ACR/EULAR (2010) Classification Criteria for RA

ACR/EULAR (2009) Classification Criteria for Rheumatoid Arthritis
Symptom Duration (as reported by patient)                                                Points
  • < 6 weeks                                                                                                    0
  • > 6 weeks                                                                                                    1
Joint Distribution                                                                                           Points
  • 1 large joint                                                                                                 0
  • 2-10 large joints                                                                                          1
  • 1-3 small joints (with or without involvement of large joints)                       2
  • 4-10 small joints (with or without involvement of large joints)                     3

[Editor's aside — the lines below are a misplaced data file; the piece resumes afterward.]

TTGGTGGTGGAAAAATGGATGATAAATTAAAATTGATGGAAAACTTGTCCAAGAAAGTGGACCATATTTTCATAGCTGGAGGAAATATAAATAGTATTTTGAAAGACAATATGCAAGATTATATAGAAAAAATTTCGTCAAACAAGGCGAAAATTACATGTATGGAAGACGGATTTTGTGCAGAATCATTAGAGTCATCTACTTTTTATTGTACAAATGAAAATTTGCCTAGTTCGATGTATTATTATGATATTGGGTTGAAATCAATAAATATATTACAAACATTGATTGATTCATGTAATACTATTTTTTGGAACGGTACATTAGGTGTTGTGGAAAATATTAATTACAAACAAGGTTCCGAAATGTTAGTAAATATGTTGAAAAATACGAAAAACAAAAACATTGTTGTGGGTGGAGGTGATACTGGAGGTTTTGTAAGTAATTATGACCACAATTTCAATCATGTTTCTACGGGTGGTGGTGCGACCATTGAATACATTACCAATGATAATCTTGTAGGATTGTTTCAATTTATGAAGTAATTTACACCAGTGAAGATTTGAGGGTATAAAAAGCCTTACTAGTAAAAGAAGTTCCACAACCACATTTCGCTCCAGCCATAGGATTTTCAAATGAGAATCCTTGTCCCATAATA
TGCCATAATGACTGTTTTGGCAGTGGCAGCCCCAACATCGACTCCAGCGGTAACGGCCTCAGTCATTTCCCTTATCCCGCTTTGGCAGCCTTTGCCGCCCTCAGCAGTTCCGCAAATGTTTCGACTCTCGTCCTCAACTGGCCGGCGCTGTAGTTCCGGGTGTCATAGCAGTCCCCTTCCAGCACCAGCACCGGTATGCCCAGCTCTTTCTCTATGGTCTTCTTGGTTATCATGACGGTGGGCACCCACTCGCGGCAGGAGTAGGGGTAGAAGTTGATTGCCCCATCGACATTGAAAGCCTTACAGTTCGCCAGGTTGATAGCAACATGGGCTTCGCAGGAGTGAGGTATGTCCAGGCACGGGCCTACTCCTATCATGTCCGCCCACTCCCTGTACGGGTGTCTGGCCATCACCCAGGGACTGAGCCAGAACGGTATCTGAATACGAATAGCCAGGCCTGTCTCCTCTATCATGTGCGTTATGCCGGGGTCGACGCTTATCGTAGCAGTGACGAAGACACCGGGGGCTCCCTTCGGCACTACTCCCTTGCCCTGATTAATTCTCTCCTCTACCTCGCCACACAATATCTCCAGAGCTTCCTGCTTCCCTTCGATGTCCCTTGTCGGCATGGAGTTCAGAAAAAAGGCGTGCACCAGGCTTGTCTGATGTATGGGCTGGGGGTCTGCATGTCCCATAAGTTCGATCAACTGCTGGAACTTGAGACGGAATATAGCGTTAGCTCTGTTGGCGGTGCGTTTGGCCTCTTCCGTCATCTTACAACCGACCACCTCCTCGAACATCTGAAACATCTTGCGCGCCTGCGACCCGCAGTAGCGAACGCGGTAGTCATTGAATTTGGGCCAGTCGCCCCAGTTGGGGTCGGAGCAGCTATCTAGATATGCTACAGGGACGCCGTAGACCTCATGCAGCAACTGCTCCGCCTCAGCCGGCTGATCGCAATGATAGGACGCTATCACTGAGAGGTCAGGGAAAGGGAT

• > 10 joints (at least 1 small joint)                                                                5
Serology                                                                                                         Points
  • RF- and CCP-                                                                                             0
  • Low RF+ or CCP+                                                                                      2
  • High RF+ or CCP+                                                                                     3
Acute Phase Reactants                                                                                Points
  • Normal ESR or CRP                                                                                  0